House prices in June rose at their fastest rate year-on-year in almost three years, according to the latest Nationwide Building Society house price index. Prices rose 1.9% year-on-year in June to £168,941, up from £165,738 a year earlier. On a monthly basis, prices rose 0.3%, up from £167,912 in May.
Nationwide chief economist Robert Gardener says: “The annual rate of house price growth increased to 1.9% in June – the fastest pace since September 2010. A number of factors are likely to be contributing to the recent acceleration.
“Demand for homes has been supported by further modest gains in employment, as well as an improvement in the availability and a reduction in the cost of credit, partly as a result of policy measures, such as the Funding for Lending Scheme. Signs of a modest improvement in wider economic conditions may also be playing a role in boosting buyer sentiment.”
The strongest performing regions continue to be in the South of England, especially London. The South East experienced 2% annual growth in house prices, from £197,564 in the second quarter of 2012 to £202,132 a year later. London grew 5.2% year-on-year, from £302,399 in Q2 2012 to £318,214 in the same quarter a year later, meaning London’s house prices grew about 3.5 times faster than the rest of the UK.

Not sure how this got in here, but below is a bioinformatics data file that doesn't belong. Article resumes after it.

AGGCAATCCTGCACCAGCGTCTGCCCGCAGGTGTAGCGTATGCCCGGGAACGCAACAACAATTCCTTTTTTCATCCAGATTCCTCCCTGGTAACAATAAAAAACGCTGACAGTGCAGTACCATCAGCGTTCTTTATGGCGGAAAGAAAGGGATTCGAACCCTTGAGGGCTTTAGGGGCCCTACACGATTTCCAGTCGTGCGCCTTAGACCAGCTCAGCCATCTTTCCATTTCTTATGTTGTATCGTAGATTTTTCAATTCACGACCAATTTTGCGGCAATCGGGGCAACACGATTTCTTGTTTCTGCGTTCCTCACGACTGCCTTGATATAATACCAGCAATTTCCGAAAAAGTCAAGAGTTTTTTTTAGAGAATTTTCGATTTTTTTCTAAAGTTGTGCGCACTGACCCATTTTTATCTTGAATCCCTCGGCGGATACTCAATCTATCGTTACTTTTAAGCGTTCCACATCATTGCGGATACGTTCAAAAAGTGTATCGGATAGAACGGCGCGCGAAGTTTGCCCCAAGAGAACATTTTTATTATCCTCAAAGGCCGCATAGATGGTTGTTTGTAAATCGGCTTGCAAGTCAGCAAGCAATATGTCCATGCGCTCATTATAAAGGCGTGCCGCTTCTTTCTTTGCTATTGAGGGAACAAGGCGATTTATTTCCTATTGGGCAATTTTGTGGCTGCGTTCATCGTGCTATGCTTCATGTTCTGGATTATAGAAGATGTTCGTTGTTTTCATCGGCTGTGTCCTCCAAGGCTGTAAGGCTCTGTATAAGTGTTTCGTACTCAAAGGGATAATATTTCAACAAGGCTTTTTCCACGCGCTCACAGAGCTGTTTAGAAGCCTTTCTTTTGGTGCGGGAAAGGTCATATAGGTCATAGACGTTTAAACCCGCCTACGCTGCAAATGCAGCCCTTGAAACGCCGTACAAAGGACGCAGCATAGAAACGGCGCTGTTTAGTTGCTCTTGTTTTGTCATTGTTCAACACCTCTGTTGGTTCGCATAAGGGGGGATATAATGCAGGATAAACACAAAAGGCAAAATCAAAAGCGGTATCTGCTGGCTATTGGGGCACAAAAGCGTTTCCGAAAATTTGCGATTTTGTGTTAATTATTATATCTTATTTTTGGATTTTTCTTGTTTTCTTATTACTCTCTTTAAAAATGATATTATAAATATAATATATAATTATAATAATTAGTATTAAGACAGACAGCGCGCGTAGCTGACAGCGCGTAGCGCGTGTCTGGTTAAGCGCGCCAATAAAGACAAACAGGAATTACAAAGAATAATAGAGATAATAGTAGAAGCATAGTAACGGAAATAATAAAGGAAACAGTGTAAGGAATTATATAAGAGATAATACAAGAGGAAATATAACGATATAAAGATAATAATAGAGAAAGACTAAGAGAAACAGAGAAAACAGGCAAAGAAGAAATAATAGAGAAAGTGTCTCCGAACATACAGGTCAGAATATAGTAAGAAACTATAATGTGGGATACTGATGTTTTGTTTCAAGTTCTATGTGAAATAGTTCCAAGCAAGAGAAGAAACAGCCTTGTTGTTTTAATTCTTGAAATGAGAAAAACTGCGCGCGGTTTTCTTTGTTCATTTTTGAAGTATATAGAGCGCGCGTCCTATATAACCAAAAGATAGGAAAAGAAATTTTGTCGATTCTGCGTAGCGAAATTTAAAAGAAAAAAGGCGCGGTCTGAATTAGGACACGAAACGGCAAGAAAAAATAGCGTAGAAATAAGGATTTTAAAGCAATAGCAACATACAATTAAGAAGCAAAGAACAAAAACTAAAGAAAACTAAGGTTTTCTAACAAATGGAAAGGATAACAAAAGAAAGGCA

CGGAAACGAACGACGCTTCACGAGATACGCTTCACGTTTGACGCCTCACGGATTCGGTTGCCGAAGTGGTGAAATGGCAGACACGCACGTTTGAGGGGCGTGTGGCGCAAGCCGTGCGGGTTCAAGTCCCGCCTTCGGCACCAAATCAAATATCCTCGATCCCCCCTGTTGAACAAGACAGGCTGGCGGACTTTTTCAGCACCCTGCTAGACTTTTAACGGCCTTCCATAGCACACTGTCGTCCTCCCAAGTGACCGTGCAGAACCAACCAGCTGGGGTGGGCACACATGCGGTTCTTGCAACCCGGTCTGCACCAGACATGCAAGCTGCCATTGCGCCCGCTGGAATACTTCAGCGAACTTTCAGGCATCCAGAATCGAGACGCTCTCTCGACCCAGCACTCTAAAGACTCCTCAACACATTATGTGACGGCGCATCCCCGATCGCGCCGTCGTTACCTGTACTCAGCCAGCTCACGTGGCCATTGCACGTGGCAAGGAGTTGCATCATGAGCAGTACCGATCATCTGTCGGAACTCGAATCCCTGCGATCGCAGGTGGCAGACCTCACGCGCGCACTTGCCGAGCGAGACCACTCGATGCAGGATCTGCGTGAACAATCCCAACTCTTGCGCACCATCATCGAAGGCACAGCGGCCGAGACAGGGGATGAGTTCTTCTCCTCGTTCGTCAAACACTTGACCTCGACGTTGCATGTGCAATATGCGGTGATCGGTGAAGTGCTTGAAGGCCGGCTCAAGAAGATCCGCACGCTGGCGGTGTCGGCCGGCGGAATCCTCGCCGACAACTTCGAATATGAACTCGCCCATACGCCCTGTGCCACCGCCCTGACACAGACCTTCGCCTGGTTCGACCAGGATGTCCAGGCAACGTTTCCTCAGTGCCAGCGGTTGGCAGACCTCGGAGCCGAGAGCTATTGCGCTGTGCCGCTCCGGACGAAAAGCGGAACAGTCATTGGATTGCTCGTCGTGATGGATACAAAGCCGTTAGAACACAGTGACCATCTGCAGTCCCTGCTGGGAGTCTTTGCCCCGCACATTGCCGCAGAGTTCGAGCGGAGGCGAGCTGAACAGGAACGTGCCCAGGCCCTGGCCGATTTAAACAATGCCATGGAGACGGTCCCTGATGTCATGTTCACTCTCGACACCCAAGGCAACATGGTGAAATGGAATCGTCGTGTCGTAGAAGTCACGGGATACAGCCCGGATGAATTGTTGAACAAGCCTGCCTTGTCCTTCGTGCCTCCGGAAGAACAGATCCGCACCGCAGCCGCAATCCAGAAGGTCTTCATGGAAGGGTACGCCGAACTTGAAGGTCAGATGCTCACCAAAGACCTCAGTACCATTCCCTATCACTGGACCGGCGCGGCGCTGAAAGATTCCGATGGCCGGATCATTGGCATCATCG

Year-on-year house prices increased 1.2% in Wales, from £131,840 in Q2 2012 to £133,432 a year later. In Scotland, prices fell 1.1% from £136,182 to £134,432 over the same period and, in Northern Ireland, prices fell 2% from £110,422 to £108,116.
Prices are still around 9% below their pre-crisis peak. However, London prices reached a new all-time high, 5% above the £303,739 they reached pre-crisis. House prices in England are currently 5% lower than their 2007 peak, while they are 13% lower in Wales, 12% in Scotland and 53% in Northern Ireland.
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